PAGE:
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The Mass Media

Physics professor receives funding to develop oral cancer screening device

Olivia Reid
UMass Boston Professor Johnathan Celli gets to work in his lab. Photo by Olivia Reid / Photography Editor.

Johnathan Celli, a physics professor at UMass Boston, has been awarded $608,000 for the development of a device that can both screen and treat oral cancer. The funding, which comes from the National Cancer Institute of the National Institutes of Health, is part of a five-year cooperative agreement in collaboration with Massachusetts General Hospital and the University of Arizona.

The oral cancer screening device being developed is an improved version of a prototype built at UMass Boston through previous NCI funding.

“We are working closely with collaborators at University of Arizona and MGH to complete design and testing of new hardware in time for the launch of a clinical trial in India by early 2025,” said Celli. 

Although the device will undergo testing in India, Celli hopes that the technology can eventually be expanded to where cancer treatment is inaccessible or too expensive: “This work is all about using technology to promote equity in access to cancer care. Although we launched this effort in India, motivated by particularly urgent unmet needs in oral cancer screening and treatment, we do plan to build on this both globally and closer to home.” 

Previous tests of the prototype device have yielded positive results. As a press release from UMass Boston explains, the device eradicates malignant cells through photodynamic therapy, which involves using a light source in combination with light-activated medication. Out of 29 patients with early stage oral cancer, 22 were able to completely rid their tumors using PDT. [1]

The device’s design is small and compact, and PDT is low-cost compared to other more invasive treatments, which may also come with debilitating side effects. Further lessening the financial and physical burden on patients is the ability for their medical providers to screen and treat their disease in a single appointment. 

“And from the clinical outcomes with our first gen technology, we believe this approach will ultimately have impact in all clinical settings, including where surgery and radiation are readily available,” said Celli. “Especially for early stage cancers or high risk pre-malignant lesions, PDT can achieve complete response with excellent healing of the oral mucosa in a single treatment that spares patients from surgery.”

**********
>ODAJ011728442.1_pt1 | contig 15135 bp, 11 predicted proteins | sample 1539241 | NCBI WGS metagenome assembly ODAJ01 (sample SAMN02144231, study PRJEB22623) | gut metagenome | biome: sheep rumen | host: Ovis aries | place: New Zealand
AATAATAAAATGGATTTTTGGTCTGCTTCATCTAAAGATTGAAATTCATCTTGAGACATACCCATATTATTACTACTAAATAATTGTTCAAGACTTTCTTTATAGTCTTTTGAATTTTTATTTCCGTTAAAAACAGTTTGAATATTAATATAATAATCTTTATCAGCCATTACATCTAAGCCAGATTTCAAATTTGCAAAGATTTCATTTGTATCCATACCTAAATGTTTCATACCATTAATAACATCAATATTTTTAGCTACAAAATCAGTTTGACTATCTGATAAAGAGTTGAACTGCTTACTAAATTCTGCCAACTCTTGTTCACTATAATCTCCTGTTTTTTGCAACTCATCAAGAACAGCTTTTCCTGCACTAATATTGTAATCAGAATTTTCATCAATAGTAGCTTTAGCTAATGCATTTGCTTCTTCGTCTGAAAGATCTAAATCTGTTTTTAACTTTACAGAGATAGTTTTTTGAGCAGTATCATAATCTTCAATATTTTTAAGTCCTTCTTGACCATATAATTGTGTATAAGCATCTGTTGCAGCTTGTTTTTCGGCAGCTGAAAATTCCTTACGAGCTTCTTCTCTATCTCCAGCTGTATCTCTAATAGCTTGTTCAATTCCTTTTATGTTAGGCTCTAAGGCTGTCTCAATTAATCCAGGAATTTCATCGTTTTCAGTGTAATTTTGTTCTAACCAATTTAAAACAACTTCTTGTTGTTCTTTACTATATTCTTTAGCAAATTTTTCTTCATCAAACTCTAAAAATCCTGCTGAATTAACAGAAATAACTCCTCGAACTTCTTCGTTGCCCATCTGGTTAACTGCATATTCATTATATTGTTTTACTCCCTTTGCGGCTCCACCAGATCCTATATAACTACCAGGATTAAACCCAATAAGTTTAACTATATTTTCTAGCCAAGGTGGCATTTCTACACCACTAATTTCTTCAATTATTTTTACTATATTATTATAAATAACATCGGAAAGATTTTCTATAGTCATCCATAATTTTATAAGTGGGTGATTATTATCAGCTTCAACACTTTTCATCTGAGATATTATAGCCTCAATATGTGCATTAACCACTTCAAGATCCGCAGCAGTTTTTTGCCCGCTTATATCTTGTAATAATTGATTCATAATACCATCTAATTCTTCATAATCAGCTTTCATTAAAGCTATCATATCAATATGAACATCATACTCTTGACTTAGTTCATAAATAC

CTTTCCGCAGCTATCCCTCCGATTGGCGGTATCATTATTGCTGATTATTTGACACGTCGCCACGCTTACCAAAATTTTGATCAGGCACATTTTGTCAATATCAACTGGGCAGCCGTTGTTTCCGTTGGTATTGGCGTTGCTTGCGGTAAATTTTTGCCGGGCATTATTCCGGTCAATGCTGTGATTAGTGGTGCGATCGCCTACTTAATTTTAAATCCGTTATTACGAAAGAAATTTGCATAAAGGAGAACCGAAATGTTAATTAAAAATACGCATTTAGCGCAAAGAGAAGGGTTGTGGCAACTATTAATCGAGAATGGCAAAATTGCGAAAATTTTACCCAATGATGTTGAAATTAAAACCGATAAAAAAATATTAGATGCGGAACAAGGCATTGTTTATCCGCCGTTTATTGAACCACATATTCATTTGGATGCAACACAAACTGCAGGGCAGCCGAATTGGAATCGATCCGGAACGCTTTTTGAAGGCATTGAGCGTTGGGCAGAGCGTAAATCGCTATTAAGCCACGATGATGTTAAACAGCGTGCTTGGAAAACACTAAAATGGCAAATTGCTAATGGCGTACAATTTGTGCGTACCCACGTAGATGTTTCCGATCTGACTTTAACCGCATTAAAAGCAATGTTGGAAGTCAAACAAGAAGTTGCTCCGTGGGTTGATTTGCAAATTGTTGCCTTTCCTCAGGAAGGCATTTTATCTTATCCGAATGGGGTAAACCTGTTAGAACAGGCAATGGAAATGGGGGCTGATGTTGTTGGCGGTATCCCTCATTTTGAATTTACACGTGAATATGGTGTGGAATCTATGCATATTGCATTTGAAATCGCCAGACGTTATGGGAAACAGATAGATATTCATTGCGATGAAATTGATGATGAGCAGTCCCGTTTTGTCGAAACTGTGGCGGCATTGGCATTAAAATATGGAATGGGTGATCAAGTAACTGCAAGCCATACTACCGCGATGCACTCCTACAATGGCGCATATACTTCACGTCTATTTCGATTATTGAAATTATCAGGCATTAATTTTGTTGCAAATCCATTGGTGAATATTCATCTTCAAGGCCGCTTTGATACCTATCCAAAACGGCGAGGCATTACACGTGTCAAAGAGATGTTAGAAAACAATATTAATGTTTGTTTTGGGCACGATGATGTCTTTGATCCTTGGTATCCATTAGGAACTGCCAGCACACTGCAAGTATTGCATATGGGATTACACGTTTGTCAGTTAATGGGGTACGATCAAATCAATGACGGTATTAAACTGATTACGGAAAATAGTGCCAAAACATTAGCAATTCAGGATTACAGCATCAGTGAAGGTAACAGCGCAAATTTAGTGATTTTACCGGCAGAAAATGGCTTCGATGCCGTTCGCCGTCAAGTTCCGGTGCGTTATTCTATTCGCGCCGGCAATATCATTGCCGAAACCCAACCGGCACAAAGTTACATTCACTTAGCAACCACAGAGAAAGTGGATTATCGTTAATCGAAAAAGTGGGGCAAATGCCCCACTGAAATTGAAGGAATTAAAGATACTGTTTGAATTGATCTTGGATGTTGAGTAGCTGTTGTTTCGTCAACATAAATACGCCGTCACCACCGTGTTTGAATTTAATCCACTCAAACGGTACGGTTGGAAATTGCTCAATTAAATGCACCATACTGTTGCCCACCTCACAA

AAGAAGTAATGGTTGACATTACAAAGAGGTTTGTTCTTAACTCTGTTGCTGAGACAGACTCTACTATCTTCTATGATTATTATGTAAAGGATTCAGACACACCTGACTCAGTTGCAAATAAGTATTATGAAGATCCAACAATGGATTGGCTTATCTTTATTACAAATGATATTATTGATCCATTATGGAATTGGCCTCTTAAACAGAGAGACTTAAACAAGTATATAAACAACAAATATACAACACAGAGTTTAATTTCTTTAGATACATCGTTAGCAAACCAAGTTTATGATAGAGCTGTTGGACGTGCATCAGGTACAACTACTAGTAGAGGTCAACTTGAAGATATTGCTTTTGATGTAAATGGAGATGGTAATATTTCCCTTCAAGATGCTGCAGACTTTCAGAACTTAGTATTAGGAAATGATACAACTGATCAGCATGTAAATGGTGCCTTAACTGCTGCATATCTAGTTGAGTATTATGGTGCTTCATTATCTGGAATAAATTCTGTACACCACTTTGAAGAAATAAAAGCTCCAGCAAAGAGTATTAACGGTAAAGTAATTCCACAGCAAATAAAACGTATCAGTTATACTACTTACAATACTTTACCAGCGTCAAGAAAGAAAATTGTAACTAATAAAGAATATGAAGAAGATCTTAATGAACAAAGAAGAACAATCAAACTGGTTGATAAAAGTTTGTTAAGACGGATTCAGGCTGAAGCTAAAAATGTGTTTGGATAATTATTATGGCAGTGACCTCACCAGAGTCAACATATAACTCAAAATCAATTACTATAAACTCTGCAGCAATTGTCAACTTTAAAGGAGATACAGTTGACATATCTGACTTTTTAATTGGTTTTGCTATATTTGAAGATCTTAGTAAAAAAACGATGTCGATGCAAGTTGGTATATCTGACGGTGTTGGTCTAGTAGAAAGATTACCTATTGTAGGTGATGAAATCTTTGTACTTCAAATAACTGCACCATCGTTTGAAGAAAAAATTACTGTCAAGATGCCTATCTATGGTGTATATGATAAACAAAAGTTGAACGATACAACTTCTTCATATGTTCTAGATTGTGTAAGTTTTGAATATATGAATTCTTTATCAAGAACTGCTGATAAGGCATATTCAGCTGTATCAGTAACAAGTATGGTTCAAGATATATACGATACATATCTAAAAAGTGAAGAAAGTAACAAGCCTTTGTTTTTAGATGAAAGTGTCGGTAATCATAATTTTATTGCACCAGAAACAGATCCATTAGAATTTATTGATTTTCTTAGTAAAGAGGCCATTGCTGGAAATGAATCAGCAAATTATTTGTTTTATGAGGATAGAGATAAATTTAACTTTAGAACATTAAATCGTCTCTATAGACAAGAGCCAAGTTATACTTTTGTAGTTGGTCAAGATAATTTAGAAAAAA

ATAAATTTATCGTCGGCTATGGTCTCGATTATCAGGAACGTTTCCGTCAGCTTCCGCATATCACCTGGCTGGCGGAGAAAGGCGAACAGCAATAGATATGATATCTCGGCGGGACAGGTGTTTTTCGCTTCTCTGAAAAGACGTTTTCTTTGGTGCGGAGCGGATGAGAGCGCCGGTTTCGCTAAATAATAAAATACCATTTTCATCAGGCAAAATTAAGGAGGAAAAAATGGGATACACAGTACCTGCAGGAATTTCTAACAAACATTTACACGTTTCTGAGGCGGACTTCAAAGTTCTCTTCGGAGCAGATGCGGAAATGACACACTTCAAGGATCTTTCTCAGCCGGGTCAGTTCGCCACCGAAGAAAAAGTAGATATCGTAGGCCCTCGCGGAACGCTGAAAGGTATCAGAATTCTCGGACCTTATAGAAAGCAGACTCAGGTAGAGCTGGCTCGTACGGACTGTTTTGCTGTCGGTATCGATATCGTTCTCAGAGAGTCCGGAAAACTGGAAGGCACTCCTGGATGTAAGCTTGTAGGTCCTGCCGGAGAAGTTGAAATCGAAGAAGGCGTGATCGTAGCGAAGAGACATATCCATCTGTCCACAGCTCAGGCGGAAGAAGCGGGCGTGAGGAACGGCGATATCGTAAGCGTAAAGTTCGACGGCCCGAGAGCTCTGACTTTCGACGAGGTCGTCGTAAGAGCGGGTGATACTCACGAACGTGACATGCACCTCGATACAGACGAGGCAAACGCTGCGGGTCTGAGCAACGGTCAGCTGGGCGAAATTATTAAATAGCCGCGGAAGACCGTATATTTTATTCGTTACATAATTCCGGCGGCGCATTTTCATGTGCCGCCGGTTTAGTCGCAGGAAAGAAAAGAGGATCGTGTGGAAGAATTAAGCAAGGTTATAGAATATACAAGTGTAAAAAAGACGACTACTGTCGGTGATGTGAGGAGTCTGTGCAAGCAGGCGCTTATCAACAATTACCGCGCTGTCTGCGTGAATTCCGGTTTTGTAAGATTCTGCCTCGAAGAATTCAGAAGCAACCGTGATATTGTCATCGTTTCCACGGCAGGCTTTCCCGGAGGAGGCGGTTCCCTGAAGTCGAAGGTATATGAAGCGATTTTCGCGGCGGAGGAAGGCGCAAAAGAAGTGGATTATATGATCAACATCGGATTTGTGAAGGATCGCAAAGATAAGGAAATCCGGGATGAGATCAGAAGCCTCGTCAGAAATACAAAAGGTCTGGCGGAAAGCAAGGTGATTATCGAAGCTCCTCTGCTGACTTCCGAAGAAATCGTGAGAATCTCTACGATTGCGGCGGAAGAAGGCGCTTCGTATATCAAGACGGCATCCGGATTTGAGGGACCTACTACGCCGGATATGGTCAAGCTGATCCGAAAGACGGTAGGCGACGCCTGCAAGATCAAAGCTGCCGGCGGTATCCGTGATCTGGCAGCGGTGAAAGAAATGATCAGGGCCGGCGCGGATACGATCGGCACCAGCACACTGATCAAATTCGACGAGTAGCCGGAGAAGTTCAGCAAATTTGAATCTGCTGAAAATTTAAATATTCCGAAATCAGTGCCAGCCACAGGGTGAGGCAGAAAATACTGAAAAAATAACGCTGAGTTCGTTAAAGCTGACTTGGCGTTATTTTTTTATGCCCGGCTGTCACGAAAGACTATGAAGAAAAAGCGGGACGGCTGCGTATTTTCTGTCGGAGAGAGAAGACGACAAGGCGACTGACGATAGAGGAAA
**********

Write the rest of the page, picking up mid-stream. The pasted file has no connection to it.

Celli and collaborators from MGH and the University of Arizona are among those who are not only pursuing advancements in medical science, but making sure that these treatments are available to patients and not held back by barriers such as location and lack of resources. 

“Of course there is still a lot of work to be done before this becomes available to all patients,” said Celli. “Larger scale clinical trials need to be completed and regulatory approvals obtained, and all of this will require ongoing funding and industry partnerships.”

According to the positive results of the oral cancer screening device, when questioned if it is possible for the same PDT technology to be used to treat other cancers, Celli answered: “Yes, we are actively in discussions with clinicians about how the same basic light delivery strategy can be adapted for other cancers.”

Additionally, as a part of UMass Boston, the Celli Lab has provided the opportunity for graduate and undergraduate students studying biology, engineering and physics to participate in this project. It is an exciting chance for students to take part in a project with life changing impacts for patients who will undergo testing of this technology. 

For students who are interested, the Celli Lab’s other research endeavors include measuring, monitoring and targeting sensitive growth behavior in 3D tumor models. [2] Eventually, a research position in the Celli Lab or another lab on campus will also be available to students. 



[1] https://www.umb.edu/news/recent-news/physics-professor-receives-608k-in-nci-funding/

[2] https://www.quantum.umb.edu/Celli/research.html

About the Contributor
Olivia Reid, Photo Editor